The therapeutic efficacy of 5-aminosalicylic acid in inflammatory bowel disease may be related to its antioxidant properties. To compare in vitro the antioxidant effects of conventional drugs (5-aminosalicylic acid, corticosteroids, metronidazole), with new aminosalicylates (4-aminosalicylic acid, balsalazide) and other potential therapies (ascorbate, N-acetylcysteine, glutathione, verapamil). Compounds were assessed for efficacy in reducing the in vitro production of reactive oxygen species by cell-free systems (using xanthine/xanthine oxidase, with or without myeloperoxidase) and by colorectal biopsies from patients with ulcerative colitis using luminol-amplified chemiluminescence. 5-aminosalicylic acid and balsalazide were more potent antioxidants than 4-aminosalicylic acid or N-acetyl-5-aminosalicylic acid in cell-free systems. 5-aminosalicylic acid (20 mM) and balsalazide (20 mM) inhibited rectal biopsy chemiluminescence by 93% and 100%, respectively, compared with only 59% inhibition by 4-aminosalicylic acid (20 mM). Hydrocortisone, metronidazole and verapamil had no significant effect on chemiluminescence in any system. Ascorbate (20 mM) inhibited chemiluminescence by 100% in cell-free systems and by 60% in rectal biopsies. N-acetyl cysteine (10 mM), and both oxidized and reduced glutathione (10 mM), completely inhibited chemiluminescence in cell-free systems, but not with rectal biopsies. The antioxidant effects of compounds varies between cell-free systems and inflamed colorectal biopsies. The effect of drugs on the chemiluminescence produced by these two assay systems is useful for screening potentially new antioxidant treatments for inflammatory bowel disease. Ascorbate seems worth further study as a novel therapy.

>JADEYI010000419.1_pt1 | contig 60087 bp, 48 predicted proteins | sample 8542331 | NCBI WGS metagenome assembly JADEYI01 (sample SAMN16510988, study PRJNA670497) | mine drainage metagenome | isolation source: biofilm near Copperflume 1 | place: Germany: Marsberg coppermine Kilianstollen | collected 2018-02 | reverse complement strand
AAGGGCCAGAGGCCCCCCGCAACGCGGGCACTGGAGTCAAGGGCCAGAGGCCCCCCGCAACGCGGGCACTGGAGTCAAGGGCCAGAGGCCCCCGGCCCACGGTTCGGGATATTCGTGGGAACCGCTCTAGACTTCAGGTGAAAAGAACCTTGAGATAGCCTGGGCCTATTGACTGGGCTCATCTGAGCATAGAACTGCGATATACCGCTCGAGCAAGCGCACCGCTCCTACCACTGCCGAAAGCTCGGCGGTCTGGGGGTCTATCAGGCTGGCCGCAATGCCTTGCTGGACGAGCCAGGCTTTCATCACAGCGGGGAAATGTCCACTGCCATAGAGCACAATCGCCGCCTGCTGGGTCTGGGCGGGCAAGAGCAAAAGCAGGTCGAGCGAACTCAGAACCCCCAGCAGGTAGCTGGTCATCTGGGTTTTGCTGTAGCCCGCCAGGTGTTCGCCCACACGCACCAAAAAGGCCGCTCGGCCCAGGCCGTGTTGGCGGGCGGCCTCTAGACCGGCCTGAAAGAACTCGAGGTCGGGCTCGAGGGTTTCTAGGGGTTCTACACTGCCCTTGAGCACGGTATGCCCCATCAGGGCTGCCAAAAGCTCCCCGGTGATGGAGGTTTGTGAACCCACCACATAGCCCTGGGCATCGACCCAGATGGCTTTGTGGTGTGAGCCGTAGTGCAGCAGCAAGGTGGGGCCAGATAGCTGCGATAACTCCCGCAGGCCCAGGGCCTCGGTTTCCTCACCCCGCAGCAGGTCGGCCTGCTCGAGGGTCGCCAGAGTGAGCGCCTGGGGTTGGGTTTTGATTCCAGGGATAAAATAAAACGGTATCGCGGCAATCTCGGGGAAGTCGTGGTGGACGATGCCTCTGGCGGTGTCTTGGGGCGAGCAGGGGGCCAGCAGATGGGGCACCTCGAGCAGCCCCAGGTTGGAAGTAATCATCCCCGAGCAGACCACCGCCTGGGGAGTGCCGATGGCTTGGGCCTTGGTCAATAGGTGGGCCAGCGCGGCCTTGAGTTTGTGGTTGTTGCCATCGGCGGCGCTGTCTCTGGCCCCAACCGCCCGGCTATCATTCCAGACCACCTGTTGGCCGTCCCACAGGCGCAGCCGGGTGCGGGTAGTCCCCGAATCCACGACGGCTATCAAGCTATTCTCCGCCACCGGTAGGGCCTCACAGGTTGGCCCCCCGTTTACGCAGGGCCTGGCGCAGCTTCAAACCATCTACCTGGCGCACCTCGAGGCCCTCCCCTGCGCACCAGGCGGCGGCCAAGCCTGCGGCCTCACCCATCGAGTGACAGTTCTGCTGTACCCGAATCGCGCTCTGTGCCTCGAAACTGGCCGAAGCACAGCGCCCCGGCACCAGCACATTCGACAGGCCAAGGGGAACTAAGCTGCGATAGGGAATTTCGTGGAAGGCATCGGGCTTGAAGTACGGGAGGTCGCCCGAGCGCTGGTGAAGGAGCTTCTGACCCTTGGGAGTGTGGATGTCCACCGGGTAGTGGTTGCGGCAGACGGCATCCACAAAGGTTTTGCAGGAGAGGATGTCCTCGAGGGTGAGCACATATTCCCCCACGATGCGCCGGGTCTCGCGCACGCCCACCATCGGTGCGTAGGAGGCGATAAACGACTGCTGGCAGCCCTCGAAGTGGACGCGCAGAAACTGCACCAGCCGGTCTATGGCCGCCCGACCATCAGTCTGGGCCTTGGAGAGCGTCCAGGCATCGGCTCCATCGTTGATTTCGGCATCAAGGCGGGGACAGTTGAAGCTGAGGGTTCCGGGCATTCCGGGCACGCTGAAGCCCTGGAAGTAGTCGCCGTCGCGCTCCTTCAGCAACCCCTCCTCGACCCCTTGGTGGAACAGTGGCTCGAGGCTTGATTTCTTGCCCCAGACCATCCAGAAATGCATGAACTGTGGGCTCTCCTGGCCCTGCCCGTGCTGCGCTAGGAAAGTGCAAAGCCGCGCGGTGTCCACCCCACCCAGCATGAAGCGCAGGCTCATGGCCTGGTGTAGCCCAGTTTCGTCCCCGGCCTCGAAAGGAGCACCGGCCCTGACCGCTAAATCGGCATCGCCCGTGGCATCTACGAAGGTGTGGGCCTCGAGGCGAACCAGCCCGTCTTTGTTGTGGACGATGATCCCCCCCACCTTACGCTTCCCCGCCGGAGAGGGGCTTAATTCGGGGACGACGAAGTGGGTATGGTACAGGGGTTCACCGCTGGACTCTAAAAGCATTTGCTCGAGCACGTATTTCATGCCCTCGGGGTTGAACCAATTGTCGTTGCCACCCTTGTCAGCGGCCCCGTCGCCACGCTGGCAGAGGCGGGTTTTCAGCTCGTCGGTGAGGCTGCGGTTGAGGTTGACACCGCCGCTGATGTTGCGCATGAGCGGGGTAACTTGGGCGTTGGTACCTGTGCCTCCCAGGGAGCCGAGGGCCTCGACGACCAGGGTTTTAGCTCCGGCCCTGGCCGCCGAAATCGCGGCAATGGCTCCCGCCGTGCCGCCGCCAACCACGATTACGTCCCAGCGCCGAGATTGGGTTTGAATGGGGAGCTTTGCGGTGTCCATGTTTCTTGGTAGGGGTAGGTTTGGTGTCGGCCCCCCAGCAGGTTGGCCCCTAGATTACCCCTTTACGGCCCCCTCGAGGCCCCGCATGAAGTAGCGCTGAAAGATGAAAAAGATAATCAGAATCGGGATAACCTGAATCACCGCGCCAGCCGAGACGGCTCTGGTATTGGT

8. Manganese oxide particles as cytoprotective, oxygen generating agents.

    PubMed

    Tootoonchi, Mohammad Hossein; Hashempour, Mazdak; Blackwelder, Patricia L; Fraker, Christopher A

    2017-09-01